In a related note, the details of the Chrysler bankruptcy are emerging.  Hold on to your hats.  If I read this right (and it’s quite possible I don’t), then the biggest liability Chrysler has—the extraordinarily generous pension and health benefits of their retirees—will not be dinged at all.  In fact, the US fucking government will back it up completely.  So our bailout of Chrysler is, slowly but surely, morphing into a bailout of the UAW.  In fact, McArdle thinks that this is just kicking the problem down the curb to the next President so that we can have both a Chrysler collapse and huge liabilities for their unions.

Where is the outrage on this?  Unions are a business—labor is their product.  Do you think everyone would just nod quietly if, for example, Obama said he would guarantee that GM stockholders did OK while their union got the shaft?

This is the can of worms—no, not worms—this is the can of hissing poisonous constricting snakes that Bush, Paulson and Bernake opened last year when they decreed that no business would be allowed to fail, no politically connected person would be hurt financially and fuck the long-term consequences.

And people wonder why there are tea parties.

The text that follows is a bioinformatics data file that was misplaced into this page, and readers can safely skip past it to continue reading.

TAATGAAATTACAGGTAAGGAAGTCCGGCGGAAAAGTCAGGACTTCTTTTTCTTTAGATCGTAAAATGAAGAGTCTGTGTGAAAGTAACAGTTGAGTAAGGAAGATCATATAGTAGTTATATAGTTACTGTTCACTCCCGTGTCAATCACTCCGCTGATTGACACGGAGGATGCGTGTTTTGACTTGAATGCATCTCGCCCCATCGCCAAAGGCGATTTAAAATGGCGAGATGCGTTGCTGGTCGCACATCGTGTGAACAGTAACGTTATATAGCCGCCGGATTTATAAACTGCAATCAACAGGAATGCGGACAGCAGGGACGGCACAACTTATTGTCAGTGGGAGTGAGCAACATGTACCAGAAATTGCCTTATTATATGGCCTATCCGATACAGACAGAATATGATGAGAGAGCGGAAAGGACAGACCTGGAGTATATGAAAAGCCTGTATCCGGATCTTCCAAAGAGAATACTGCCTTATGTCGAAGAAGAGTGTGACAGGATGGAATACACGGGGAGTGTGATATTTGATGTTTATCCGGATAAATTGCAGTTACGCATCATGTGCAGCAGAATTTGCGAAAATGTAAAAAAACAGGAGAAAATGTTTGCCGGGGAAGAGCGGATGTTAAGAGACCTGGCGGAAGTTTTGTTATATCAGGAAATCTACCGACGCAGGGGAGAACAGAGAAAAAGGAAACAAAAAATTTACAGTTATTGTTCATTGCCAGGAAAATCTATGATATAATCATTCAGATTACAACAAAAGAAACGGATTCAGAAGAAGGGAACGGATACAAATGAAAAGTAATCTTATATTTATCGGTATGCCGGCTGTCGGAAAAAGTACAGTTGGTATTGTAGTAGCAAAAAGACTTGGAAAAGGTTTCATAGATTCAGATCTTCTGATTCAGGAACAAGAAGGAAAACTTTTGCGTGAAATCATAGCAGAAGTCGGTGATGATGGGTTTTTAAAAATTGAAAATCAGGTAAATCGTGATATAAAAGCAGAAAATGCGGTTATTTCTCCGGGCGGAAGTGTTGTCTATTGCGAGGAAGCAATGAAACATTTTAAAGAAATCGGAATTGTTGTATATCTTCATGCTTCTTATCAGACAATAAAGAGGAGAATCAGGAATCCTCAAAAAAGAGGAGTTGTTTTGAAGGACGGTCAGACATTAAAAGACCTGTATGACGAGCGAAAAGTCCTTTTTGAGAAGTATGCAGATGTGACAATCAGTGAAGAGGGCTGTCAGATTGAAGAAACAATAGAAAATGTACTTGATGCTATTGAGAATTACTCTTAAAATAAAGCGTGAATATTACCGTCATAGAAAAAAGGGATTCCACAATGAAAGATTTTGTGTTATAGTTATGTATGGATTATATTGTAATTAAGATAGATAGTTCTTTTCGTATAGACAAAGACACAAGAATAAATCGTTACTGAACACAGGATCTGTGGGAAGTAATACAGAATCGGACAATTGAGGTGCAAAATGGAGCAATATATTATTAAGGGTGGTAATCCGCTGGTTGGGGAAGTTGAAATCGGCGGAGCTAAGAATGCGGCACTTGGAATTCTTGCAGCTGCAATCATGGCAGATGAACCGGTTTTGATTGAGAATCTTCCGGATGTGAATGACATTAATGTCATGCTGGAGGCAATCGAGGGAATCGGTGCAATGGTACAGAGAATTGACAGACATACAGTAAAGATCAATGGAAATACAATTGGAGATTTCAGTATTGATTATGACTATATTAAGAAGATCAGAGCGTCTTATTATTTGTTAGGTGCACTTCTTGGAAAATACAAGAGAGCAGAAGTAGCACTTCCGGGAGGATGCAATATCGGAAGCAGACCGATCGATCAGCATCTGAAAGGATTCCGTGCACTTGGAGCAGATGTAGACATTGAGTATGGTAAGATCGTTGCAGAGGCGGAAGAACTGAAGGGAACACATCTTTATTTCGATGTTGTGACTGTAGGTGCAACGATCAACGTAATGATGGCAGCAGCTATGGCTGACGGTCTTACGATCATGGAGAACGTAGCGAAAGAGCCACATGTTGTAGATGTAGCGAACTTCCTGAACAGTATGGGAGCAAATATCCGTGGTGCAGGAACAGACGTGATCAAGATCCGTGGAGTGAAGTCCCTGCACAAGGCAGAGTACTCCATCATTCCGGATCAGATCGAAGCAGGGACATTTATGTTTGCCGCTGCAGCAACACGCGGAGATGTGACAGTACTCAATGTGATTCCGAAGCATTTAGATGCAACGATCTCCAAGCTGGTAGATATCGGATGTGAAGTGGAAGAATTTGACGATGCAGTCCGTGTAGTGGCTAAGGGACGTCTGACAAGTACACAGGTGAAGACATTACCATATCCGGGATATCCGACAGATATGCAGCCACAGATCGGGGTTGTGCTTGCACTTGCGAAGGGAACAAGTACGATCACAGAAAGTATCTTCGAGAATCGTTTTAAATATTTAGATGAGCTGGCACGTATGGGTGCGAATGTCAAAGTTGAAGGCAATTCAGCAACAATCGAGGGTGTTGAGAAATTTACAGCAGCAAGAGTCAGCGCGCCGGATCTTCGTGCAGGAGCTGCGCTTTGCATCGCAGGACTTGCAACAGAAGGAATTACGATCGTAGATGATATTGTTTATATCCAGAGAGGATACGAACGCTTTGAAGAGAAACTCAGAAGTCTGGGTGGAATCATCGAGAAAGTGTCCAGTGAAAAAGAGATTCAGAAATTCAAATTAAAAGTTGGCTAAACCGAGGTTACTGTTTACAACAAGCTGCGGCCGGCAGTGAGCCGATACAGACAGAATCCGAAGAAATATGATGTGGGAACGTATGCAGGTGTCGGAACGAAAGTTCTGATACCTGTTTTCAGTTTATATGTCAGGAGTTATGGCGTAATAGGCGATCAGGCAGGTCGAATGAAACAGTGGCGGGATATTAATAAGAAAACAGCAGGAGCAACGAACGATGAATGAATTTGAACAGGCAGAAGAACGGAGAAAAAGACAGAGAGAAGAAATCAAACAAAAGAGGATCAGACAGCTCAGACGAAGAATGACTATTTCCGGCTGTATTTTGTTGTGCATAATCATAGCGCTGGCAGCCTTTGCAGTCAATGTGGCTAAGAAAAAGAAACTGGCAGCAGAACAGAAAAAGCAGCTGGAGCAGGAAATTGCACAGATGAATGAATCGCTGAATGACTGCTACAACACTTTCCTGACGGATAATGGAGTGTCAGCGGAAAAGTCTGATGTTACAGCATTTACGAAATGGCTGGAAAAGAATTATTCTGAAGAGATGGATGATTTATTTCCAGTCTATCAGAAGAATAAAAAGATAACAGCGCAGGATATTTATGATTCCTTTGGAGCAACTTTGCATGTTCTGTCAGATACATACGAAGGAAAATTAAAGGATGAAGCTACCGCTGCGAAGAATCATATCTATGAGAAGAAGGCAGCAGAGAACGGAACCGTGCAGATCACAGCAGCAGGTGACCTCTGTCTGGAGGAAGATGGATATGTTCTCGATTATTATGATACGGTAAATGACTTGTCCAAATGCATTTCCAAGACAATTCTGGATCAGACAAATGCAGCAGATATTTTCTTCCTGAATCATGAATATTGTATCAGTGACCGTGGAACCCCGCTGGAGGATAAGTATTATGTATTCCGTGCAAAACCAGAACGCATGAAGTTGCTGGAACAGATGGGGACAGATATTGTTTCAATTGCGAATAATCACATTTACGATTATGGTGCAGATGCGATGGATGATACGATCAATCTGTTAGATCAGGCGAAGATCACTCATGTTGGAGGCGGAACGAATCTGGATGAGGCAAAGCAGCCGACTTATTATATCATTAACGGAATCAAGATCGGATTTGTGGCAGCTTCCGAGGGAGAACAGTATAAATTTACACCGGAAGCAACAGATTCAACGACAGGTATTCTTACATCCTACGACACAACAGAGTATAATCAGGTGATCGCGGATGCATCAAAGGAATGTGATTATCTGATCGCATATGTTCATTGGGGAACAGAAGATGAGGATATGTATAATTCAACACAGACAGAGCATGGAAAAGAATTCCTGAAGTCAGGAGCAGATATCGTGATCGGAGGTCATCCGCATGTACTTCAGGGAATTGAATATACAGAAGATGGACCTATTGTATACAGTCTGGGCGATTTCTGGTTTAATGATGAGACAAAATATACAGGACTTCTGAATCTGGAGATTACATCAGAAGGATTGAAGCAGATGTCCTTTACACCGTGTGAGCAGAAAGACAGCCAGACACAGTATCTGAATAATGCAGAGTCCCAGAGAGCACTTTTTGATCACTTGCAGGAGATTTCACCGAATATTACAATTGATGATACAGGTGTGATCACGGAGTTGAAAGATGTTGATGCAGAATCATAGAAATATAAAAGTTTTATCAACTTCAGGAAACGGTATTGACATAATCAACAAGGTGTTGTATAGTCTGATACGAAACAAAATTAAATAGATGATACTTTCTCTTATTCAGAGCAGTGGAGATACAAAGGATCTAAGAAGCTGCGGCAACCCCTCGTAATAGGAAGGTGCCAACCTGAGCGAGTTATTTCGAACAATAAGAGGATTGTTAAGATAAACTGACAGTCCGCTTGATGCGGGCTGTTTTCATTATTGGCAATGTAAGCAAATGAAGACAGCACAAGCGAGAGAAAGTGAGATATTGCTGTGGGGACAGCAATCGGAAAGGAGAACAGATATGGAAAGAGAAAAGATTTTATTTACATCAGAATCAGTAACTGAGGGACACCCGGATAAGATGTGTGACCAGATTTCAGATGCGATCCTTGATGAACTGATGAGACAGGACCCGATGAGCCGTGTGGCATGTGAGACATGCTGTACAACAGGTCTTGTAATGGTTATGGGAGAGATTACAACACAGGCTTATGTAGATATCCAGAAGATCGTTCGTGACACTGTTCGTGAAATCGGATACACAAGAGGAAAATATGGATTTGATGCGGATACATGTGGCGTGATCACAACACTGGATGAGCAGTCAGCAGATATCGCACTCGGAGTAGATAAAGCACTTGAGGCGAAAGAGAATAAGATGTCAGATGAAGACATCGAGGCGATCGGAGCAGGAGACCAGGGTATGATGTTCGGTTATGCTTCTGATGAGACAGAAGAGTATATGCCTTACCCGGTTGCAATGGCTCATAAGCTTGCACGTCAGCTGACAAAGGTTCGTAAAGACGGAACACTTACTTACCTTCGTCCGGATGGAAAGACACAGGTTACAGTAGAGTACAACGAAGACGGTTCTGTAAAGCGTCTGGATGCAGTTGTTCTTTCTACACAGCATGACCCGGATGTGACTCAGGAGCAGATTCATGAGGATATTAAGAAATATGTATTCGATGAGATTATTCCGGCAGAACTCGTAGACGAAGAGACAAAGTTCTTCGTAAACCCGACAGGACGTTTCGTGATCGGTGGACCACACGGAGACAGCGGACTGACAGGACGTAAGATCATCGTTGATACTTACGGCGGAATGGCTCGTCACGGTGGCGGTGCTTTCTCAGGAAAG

Last note: am I missing something or does Congress have to approve this deal?  I would think that they would but Obama might be able to slither some funds out of TARP or the Stimulus (both of which, incidentally, are having gigantic problem with waste, fraud and abuse).  Not that the Democratic Congress is likely to stand in the way of a union bailout anyway.  But still, I’d like to see some debate on it.  If they’re going to screw the taxpayers again, they could at least use a comfortable position.

The one good thing that might emerge from this?  If we can keep hold of the narrative, a generation of Americans is going to learn an awful lot about economics and politics.  Barack Obama may end up playing his role of Carter to Bush’s Nixon, after all—teaching Americans the hard way that, in the present crisis, government is not the solution to our problems, government is the problem.